As students this semester adjust to a new normal, some may have noticed that dining services are not all as they once were.

COVID-19-induced supply chain disruptions and employee shortages have led to the closure and limitations of several dining options on campus, according to a recent B-Line announcement. As a result, Nite Owl and the C-Store in Appalachian Collegiate Center remain closed, Tully’s University and CopperTop Pizzeria are serving food under a limited menu and modified hours and various other eateries on campus have made similar adjustments.

Lori Benson, the marketing director for Binghamton University Dining Services (BUDS), said she anticipates an improvement in campus dining availability.

“BUDS continues to work tirelessly to hire more staff and work through the constant product shortages, staff shortages and [COVID-19] procedures that are affecting our community and the world,” Benson wrote in an email. “Every week we are opening more operations and will continue until the entire campus is operating as it has been in the past.”

For some on-campus students situated near affected dining halls — like Carlos Romero, a junior majoring in biochemistry who lives in Susquehanna Community — the disruptions have led to inconveniences.

“I (like many others) have felt the effects of the food supply shortages,” Romero wrote in an email. “The closest dining hall is [Hinman Dining Center], and nearby is the [Appalachian Collegiate Center]. After 8 p.m., they are both closed, so if I wanted food, I would have to walk 20 minutes across campus to the [Chenango Champlain Collegiate Center] (C4) Nite Owl since the [Appalachian Collegiate Center] Nite Owl is closed due to these shortages.”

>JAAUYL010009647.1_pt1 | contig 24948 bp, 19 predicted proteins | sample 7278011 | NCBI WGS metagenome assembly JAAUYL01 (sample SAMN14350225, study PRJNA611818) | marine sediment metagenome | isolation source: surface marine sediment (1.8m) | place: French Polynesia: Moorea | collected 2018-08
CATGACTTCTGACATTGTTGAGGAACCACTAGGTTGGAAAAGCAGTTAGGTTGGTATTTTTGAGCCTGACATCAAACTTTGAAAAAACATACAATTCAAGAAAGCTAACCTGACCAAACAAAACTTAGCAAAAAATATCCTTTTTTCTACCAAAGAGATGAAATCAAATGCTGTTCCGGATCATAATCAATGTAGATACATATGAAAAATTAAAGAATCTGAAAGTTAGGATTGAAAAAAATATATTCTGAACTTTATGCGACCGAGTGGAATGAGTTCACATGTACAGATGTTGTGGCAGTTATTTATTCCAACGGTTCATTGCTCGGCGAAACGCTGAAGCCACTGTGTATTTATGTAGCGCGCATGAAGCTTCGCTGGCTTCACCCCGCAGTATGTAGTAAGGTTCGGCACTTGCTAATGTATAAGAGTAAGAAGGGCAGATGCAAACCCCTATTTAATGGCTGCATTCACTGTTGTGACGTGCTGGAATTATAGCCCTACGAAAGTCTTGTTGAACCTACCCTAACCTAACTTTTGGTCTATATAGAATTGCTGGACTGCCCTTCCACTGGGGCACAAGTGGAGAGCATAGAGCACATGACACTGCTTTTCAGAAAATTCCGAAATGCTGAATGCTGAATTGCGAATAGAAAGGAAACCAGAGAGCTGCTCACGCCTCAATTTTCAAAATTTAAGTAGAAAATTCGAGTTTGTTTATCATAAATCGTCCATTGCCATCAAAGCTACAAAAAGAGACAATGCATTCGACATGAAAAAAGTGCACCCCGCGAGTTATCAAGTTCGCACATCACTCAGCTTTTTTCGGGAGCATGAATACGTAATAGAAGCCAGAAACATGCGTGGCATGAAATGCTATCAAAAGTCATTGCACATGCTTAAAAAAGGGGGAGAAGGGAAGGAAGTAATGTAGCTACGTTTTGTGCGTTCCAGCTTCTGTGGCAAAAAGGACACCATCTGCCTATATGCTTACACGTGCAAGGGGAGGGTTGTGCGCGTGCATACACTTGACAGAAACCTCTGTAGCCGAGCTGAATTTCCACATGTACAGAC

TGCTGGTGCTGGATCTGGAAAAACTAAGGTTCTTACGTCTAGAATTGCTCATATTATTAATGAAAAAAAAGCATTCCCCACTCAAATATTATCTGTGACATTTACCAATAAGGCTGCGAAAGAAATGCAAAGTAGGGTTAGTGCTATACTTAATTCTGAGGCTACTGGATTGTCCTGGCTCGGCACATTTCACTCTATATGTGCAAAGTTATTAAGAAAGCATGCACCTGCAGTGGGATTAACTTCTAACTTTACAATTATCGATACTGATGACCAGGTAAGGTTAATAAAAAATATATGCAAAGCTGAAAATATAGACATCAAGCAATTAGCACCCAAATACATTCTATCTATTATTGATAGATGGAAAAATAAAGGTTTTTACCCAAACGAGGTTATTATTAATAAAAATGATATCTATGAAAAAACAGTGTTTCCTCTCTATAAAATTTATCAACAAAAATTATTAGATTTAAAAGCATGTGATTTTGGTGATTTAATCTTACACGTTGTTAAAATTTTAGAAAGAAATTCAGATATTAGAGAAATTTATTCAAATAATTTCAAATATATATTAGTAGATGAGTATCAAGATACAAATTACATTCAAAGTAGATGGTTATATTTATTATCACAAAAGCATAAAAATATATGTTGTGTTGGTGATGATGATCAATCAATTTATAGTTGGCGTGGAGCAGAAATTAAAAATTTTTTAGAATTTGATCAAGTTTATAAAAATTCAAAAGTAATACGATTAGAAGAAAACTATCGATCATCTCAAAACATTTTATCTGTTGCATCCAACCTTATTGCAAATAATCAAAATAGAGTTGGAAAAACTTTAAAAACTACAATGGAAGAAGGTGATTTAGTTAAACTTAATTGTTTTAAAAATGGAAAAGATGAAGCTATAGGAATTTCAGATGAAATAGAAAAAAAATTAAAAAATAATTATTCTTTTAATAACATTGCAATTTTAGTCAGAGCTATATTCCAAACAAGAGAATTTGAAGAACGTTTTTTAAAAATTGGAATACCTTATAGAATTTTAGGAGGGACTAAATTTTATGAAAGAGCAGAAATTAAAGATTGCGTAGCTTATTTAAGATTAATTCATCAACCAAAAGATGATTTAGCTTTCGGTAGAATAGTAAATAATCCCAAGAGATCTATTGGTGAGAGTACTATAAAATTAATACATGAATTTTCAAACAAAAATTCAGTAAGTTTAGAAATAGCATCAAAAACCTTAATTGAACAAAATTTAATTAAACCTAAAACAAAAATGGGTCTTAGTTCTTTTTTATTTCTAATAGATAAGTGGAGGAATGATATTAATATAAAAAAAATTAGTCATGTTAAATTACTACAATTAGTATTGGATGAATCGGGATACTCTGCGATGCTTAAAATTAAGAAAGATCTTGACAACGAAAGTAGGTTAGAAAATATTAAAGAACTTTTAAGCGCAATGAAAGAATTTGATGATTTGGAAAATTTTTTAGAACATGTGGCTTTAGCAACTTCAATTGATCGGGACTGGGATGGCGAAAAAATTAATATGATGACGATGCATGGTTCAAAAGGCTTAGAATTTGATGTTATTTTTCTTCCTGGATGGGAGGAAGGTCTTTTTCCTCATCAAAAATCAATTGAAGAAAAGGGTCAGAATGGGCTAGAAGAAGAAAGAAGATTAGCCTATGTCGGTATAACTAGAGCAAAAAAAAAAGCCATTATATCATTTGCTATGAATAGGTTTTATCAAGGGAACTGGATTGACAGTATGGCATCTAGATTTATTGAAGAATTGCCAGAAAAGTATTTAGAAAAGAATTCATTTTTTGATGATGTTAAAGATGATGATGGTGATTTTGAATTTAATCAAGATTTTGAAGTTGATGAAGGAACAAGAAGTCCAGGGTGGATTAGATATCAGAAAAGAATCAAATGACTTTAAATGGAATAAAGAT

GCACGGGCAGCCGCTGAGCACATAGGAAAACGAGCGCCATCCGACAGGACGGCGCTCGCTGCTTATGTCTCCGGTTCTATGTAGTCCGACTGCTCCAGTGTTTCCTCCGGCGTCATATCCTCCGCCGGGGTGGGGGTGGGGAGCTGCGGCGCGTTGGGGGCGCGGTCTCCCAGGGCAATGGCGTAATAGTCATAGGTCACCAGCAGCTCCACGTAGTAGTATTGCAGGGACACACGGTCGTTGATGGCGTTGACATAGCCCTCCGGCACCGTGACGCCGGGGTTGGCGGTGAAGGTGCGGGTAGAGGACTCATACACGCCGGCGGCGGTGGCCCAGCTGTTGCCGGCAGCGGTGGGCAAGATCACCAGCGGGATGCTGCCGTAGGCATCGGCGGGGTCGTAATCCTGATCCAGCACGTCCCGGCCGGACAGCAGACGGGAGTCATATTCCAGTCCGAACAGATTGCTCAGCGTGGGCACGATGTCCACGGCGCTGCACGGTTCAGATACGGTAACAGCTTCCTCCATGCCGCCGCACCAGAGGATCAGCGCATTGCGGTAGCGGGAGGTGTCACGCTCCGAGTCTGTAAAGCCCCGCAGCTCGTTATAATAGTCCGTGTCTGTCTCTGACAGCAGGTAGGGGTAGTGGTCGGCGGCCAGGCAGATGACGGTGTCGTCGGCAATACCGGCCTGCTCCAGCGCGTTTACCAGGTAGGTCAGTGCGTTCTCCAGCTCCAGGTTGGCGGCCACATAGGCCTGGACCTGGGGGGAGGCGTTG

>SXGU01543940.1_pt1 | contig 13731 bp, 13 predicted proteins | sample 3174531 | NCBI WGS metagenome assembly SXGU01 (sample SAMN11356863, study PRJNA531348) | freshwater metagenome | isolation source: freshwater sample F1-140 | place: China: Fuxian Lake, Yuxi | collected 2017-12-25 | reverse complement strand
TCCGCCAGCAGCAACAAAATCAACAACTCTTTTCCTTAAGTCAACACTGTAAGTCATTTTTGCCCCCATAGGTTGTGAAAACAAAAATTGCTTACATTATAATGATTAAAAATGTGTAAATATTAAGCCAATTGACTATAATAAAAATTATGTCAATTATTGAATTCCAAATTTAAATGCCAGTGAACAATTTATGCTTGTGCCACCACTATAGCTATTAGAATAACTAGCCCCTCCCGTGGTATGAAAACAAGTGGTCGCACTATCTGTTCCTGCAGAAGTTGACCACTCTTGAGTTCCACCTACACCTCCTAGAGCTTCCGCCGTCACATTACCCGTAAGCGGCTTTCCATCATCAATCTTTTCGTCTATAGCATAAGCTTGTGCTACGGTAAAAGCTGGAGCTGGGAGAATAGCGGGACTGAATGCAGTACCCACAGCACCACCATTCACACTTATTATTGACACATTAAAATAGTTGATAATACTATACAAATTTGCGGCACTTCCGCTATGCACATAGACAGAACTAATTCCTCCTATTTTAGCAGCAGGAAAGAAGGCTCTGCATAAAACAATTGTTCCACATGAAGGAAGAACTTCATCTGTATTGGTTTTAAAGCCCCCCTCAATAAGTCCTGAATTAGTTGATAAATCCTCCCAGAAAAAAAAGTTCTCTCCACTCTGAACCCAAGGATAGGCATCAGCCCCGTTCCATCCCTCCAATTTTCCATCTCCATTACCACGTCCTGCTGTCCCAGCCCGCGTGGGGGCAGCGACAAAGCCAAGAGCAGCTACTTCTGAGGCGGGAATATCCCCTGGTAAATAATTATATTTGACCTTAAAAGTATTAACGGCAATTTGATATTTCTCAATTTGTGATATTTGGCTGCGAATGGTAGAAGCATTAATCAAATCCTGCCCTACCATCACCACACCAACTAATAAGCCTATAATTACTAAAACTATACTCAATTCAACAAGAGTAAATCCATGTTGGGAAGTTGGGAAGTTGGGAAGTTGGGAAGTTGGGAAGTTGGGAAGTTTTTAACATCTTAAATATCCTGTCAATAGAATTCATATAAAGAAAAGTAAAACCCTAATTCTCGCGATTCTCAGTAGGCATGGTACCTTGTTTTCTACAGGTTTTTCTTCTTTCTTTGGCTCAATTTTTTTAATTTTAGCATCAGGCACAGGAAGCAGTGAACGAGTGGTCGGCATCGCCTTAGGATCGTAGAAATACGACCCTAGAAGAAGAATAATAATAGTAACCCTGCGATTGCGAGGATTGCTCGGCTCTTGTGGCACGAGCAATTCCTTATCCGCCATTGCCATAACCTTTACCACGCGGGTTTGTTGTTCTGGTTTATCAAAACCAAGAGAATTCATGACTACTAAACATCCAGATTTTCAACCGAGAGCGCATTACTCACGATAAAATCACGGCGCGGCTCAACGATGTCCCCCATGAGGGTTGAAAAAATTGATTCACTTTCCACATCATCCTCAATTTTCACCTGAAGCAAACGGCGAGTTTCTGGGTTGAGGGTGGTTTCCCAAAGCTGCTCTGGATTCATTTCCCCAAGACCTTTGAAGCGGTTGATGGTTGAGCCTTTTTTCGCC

In the Marketplace, students standing in line at CopperTop Pizzeria, which was closed from Sept. 21 to Sept. 23 amid supply chain issues, faced reduced options. A television screen displayed “Not Available At This Time” over sections of the menu, including sandwiches and salads. Certain other options, including chicken parmigiana pizza and meatball parmigiana pasta, also appear to be unavailable.

A similar notice can be found at Tully’s University, where sandwiches and the buffalo chicken tender melt are currently unavailable.

Taaha Malik, a sophomore majoring in biomedical engineering, described the Marketplace changes as having a relatively insignificant effect on his current routine.

“For now, none of these limitations have affected me,” Malik wrote in an email. “Last semester, however, they definitely would have been an issue, as I often went to [Appalachian Collegiate Center’s] Nite Owl. I also went to CopperTop [Pizzeria] for food as well. Different closing times probably would have meant that I would have to change my schedule in order to eat on time.”

According to Bing U News, BUDS has taken various initiatives to alleviate staffing shortages, including working with multiple temporary employment agencies and advertising open positions countywide — even on BC Transit buses.

Kristen Scanlon, a sophomore majoring in business administration, said that nationwide staff shortages may be indicative of a more intricate issue.

“[COVID-19] had a huge ripple effect across the economy, causing massive increases in unemployment and increasing difficulty in manufacturing/transport,” Scanlon wrote. “[New York state] has one of the highest vaccination rates and lowest case counts per capita in the country, so I think that means that solving supply chain issues is more complicated than ending the pandemic.“